Acts 1:5
For John truly baptized with water; but you shall be baptized with the Holy Ghost not many days hence.
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EXPOSITORY (ENGLISH BIBLE)
(5) John truly baptized with water.—See Note on Matthew 3:11. The words threw the disciples back upon their recollection of their first admission to the Kingdom. Some of them, at least, must have remembered also the teaching which had told them of the new birth of water and of the Spirit (John 3:3-5). Now they were told that their spirits were to be as fully baptised, i.e., plunged, into the power of the Divine Spirit, as their bodies had then been plunged in the waters of the Jordan. And this was to be “not many days hence.” The time was left undefined, as a discipline to their faith and patience. They were told that it would not be long, lest faith and patience should fail.

1:1-5 Our Lord told the disciples the work they were to do. The apostles met together at Jerusalem; Christ having ordered them not to depart thence, but to wait for the pouring out of the Holy Spirit. This would be a baptism by the Holy Ghost, giving them power to work miracles, and enlightening and sanctifying their souls. This confirms the Divine promise, and encourages us to depend upon it, that we have heard it from Christ; for in Him all the promises of God are yea and amen.For John truly baptized ... - These are the words of Jesus to his apostles, and he evidently has reference to what was said of John's baptism compared with his own in Matthew 3:11; John 1:33. In those verses John is represented as baptizing with water, but the Messiah who was to come, as baptizing with the Holy Spirit and with fire. This promise was now about to be fulfilled in a remarkable manner. See Acts 2.

Not many days hence - This was probably spoken not long before his ascension, and of course not many days before the day of Pentecost.

5. ye shall be baptized with the Holy Ghost not many days hence—ten days hence, as appears from Le 23:15, 16; but it was expressed thus indefinitely to exercise their faith. For John truly baptized with water, Matthew 3:11; water being of a purifying nature, plentiful, and easy to come by.

But ye shall be baptized with the Holy Ghost; his gifts and graces, which were (as water on baptized persons) largely bestowed upon them on the day of Pentecost:

1. That the apostles and all others might be assured of the doctrine of the Gospel.

2. That they might be enabled to fulfil their ministry, and obey our Saviour’s commands left with them. Not many days hence; it was but ten days after his ascension; but our Saviour would not prefix a certain day, that they might watch every day. For John truly baptized with water,.... Or "in water", as he himself says, Matthew 3:11 John's baptism was water baptism, an immersion of persons in water: he was the first administrator of it, and therefore is here mentioned by name; and his, and the baptism of the Spirit, are opposed; for there were others, as the disciples of Christ, that baptized in water as well as John: and these words are not to be understood of the words of the Lord, by the mouth of John, which the disciples heard, for they were not then called when John spoke the words in Matthew 3:11 nor indeed are they the same with these; but these are the words of Christ himself, and which the apostles heard from his own mouth, as is clear from Acts 11:16 though they are not recorded by any of the evangelists; and these are not the only words which Luke repeats, that the evangelists are silent about; see Acts 20:35.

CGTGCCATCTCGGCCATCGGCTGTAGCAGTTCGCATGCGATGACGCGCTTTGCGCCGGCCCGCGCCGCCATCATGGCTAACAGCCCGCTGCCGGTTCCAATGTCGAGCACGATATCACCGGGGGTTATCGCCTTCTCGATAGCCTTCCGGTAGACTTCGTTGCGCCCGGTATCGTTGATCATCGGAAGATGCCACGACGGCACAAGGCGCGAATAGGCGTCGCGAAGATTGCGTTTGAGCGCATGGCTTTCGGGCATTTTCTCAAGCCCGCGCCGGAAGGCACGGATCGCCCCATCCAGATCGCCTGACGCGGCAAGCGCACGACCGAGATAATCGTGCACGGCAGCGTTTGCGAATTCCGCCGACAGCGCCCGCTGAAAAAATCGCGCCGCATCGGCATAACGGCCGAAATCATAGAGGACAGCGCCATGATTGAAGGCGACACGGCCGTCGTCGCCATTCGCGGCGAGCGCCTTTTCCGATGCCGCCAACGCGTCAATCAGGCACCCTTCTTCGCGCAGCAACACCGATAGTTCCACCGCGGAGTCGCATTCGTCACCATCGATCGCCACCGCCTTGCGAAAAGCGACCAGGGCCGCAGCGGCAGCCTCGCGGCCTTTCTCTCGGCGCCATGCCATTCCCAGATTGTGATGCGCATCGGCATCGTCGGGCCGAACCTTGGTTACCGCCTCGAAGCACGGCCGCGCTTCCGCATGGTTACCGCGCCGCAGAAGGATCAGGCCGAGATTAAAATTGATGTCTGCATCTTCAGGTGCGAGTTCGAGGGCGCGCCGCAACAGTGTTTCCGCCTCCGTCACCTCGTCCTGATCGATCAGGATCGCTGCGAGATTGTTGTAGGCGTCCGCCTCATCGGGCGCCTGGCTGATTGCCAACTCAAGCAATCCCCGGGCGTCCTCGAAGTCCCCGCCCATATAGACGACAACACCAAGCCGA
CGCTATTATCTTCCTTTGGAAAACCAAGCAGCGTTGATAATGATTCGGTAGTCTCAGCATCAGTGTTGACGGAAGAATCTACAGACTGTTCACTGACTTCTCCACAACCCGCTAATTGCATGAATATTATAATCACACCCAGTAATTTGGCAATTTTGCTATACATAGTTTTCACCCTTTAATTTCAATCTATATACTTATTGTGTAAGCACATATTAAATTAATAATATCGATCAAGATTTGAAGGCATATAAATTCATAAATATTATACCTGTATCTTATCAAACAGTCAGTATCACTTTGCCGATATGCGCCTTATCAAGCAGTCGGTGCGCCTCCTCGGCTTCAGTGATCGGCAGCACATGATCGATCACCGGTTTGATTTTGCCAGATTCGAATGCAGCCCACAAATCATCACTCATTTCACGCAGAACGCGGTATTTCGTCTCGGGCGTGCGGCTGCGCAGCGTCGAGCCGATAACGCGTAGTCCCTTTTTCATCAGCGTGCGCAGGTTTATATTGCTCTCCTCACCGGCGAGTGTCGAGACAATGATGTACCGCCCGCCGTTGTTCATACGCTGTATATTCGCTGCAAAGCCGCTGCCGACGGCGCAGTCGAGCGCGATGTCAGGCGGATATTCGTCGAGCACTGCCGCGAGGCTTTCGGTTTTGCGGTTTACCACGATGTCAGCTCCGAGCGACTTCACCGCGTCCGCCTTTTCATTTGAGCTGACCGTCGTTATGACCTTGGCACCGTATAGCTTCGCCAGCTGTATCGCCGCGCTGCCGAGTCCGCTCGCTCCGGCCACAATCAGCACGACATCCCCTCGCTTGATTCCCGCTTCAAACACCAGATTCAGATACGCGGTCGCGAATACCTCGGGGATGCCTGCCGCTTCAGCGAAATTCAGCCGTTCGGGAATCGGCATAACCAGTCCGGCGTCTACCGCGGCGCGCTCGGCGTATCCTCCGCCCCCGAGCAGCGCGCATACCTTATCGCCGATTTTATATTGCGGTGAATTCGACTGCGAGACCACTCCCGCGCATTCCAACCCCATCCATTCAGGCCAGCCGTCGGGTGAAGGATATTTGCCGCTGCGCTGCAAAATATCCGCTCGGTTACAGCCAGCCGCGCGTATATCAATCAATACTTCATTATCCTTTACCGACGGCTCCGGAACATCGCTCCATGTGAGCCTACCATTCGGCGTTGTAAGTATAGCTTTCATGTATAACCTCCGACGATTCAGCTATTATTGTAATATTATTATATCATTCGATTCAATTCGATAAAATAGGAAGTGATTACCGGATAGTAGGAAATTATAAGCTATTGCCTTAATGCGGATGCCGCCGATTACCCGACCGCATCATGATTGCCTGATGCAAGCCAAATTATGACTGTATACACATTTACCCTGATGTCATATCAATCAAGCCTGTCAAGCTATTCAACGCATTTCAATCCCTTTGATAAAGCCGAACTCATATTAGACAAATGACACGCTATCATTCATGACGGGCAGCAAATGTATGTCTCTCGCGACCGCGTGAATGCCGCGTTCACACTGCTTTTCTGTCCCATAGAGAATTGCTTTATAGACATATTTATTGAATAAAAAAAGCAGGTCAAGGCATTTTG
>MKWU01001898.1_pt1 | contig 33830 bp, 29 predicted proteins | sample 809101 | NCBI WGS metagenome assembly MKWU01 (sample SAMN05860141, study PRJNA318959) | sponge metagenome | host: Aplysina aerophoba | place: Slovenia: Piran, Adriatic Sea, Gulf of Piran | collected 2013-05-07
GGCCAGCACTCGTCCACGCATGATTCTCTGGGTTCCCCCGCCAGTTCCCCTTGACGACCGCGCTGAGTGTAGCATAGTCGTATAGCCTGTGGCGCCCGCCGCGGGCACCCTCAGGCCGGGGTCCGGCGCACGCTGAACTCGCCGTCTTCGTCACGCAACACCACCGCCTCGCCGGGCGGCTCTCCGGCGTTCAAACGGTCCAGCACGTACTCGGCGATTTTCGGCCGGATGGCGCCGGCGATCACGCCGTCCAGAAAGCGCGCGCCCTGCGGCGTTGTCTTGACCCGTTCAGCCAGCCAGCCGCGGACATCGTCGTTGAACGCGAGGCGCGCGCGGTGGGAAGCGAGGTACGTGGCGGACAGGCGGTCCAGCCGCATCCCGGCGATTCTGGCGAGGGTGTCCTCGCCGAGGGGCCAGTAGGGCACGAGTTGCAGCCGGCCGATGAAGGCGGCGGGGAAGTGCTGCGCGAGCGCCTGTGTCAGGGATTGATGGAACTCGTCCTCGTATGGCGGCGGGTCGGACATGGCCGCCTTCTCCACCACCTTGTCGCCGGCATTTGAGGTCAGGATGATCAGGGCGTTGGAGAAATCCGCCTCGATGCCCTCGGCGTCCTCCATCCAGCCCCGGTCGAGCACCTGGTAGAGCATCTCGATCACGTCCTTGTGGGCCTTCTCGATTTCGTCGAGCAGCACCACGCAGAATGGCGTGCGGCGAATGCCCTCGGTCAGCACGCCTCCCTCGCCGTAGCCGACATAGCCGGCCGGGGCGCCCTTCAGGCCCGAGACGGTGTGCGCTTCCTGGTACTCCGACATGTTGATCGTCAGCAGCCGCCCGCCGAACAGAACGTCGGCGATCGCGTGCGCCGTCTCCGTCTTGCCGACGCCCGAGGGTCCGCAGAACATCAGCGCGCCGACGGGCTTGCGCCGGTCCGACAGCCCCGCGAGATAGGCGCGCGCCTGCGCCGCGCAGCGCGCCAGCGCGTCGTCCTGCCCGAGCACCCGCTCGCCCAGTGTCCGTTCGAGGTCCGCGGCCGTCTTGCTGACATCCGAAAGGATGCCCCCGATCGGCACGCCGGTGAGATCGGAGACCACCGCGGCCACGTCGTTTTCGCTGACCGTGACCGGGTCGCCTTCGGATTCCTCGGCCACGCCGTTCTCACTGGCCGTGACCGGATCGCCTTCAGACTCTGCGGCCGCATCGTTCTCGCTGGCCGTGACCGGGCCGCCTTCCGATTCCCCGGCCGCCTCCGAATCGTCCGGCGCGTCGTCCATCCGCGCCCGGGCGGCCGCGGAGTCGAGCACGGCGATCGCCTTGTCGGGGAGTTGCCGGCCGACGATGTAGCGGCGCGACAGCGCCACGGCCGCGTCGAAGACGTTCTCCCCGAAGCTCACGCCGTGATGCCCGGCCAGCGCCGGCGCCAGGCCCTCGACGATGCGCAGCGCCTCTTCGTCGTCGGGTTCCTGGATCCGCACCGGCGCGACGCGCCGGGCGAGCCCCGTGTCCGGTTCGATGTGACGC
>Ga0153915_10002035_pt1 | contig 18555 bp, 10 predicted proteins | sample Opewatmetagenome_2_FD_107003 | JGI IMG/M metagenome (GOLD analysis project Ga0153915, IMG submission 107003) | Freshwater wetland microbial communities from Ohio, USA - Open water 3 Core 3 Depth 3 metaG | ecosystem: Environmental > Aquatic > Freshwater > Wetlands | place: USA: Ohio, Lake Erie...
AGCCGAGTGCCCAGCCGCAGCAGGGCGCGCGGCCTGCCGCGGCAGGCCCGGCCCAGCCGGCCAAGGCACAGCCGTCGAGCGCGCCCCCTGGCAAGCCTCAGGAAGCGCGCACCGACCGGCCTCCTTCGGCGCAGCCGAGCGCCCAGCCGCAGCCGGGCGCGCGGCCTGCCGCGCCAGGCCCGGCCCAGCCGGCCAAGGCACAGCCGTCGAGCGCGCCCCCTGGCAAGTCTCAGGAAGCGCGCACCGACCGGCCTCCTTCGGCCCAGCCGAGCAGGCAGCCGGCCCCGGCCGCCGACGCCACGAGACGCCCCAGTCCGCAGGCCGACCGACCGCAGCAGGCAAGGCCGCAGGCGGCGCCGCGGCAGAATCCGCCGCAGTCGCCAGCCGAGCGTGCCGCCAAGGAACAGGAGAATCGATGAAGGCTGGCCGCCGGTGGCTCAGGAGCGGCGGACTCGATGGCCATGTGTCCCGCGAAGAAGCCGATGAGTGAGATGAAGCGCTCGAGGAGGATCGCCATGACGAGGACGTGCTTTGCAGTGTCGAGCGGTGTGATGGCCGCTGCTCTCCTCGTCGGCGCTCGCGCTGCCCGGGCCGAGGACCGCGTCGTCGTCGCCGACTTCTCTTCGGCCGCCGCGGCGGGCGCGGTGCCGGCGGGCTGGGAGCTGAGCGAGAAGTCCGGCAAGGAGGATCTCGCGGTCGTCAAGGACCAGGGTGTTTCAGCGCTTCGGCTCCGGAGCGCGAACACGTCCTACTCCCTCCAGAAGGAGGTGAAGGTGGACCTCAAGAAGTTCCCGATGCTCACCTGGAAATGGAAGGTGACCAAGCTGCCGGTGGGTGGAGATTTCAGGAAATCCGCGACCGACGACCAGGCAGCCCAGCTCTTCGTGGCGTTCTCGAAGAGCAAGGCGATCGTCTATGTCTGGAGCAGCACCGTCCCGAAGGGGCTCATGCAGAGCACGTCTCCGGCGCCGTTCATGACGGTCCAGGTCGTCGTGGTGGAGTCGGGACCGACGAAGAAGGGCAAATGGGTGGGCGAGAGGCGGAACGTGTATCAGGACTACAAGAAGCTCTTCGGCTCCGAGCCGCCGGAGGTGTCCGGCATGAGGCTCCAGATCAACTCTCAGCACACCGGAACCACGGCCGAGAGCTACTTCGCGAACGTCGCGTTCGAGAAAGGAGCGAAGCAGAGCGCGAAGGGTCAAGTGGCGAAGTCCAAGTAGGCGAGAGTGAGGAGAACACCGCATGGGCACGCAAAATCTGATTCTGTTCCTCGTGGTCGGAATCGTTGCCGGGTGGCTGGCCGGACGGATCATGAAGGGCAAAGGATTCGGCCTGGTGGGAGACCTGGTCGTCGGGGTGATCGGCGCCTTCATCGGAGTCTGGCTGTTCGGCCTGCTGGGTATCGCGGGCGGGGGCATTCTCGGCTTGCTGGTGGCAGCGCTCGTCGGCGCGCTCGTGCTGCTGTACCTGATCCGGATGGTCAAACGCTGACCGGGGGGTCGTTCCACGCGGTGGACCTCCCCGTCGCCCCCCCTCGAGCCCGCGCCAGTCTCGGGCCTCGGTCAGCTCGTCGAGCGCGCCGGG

but ye shall be baptized with the Holy Ghost; that is, by himself; for it is Christ's prerogative to baptize with the Spirit, as John foretold of him, and it designs such an extraordinary and plentiful donation of the gifts of the Spirit, as may be expressed by a baptism; in which the apostles, on the day of "Pentecost", were, as it were, to be immersed, and with them covered; as Cyril of Jerusalem (h) observes,

"as he, , "who is plunged in water, and baptized", is encompassed by the water on every side, so are they that are wholly baptized by the Spirit.

Not many days hence; within ten days, for this was on the fortieth day from his death, which was at the passover, these words were said; and on the fiftieth day from thence was the feast of Pentecost, when this had its fulfilment,